Effective sermon delivery

Successful preaching is a science and an art. This article will transport you from thorough sermon preparation to effective delivery—one step at a time.

Derek J. Morris, DMin, is president of Hope Channel, Silver Spring, Maryland, United States.

My wife and I were excited at the prospect of becoming parents for the first time. My wife signed up for natural childbirth classes, and I was happy to attend with her. I wanted to be a great father. Toward the end of my wife’s pregnancy, her doctor asked me a startling question: “Derek, would you like to deliver the baby?” Foolishly, without much careful thought, I said, “Sure!” I had not even delivered newspapers at any time in my life, let alone babies. I should have been a little concerned when the doctor gave me a small book titled Emergency Childbirth, but I read through the book and it did not seem that complicated, at least on paper.

Finally the day came when my wife went into labor. I tried to remember everything I had learned: first-stage labor, second-stage labor. Then the doctor came into the birthing room and said, “It’s time to get ready!” I followed the doctor’s example as he scrubbed his hands and arms, put on my surgical gown and hat, and headed back into the birthing room. By this time, my wife was fully dilated, and she was ready to deliver our firstborn. The doctor turned to me and said, “Restrain the head!” At that point I was already breaking out in a cold sweat. I gingerly placed a few fingers on the crown of my baby’s head, and it was obvious that I lacked any confidence in this delivery process. Without hesitation the doctor yelled at me: “I said restrain the head!” At that moment, I remember thinking, “What am I doing here?”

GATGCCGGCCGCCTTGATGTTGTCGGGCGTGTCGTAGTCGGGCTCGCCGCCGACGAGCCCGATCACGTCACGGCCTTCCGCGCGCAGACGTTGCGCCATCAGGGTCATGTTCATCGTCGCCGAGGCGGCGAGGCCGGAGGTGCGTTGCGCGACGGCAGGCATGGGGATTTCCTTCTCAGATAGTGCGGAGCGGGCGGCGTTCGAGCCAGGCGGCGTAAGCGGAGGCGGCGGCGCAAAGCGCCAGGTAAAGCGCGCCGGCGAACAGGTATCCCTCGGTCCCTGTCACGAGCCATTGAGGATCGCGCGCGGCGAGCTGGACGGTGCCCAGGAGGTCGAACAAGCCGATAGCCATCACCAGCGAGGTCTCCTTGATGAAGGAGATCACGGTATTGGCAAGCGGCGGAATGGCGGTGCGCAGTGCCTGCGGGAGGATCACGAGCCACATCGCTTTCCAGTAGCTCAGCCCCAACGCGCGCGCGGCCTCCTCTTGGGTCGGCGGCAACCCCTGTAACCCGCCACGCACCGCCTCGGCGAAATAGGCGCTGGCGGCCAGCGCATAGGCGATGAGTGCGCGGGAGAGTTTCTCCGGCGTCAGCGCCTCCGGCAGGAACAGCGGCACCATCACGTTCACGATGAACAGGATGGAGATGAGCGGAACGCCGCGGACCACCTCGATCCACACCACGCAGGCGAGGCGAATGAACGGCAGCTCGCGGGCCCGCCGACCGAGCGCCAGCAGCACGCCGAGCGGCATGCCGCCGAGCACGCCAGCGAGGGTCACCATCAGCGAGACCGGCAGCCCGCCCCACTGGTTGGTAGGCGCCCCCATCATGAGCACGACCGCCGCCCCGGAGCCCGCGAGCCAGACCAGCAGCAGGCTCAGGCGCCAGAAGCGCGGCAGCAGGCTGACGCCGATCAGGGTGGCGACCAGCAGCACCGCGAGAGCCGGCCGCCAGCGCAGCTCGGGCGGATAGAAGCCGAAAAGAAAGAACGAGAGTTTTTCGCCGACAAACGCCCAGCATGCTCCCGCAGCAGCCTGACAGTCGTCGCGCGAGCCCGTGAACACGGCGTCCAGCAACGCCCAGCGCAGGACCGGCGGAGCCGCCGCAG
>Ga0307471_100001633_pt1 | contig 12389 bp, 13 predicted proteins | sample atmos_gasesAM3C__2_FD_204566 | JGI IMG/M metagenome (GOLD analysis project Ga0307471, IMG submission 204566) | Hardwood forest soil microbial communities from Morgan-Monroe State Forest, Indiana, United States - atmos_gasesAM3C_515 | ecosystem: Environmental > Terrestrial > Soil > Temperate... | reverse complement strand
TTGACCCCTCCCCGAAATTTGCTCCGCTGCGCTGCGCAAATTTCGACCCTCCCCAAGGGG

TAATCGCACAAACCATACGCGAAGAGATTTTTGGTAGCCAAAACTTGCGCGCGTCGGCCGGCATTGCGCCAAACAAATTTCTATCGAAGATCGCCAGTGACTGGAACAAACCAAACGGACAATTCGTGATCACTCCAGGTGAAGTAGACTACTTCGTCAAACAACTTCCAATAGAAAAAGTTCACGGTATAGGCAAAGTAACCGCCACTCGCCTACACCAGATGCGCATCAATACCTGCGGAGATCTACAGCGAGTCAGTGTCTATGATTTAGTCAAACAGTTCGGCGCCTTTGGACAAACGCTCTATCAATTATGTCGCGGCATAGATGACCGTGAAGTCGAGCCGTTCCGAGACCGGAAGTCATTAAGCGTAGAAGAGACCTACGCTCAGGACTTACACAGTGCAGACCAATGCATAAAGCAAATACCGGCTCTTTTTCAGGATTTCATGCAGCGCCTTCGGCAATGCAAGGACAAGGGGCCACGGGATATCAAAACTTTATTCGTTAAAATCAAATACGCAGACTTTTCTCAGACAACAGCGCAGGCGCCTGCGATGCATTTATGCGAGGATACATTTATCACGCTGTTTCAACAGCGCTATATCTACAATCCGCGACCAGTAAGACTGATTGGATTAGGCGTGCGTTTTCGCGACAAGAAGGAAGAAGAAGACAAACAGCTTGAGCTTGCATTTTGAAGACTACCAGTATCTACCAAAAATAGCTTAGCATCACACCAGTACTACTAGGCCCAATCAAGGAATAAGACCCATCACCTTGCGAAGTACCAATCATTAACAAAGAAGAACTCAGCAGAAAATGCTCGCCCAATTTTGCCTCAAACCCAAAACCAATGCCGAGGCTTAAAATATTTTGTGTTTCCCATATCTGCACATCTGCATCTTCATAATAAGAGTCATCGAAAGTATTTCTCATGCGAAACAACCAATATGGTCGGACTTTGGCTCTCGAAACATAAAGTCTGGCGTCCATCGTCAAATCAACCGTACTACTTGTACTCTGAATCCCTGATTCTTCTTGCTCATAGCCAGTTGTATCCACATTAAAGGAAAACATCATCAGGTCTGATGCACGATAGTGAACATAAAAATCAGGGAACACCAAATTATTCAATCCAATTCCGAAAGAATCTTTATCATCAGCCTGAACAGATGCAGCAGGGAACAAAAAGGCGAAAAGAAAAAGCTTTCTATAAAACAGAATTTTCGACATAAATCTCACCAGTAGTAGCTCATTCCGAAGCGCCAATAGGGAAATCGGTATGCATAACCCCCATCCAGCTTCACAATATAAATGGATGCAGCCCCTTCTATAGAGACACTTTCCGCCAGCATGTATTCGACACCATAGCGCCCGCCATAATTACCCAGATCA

Soon the baby’s head was between my trembling hands. Then the doctor said to me, “Help the baby’s shoulder to be delivered.” If I had read the emergency childbirth book more carefully, I would have known that once the shoulder is delivered, it is all over—the baby is on its way. But in my ignorance about good delivery practice, I helped the baby’s shoulder to be delivered without careful consideration of the implications. The doctor turned to my wife and said, “Push.” Before I had a chance to take a deep breath, our baby went airborne between my open hands! The nurse actually took a picture of our baby flying through the air with the greatest of ease. Fortunately, my wife was lying on a birthing bed or our baby might have ended up on the floor.

That traumatic experience yielded two important outcomes: my wife did not allow me to assist with the birth of our second child, and I learned the importance of effective delivery.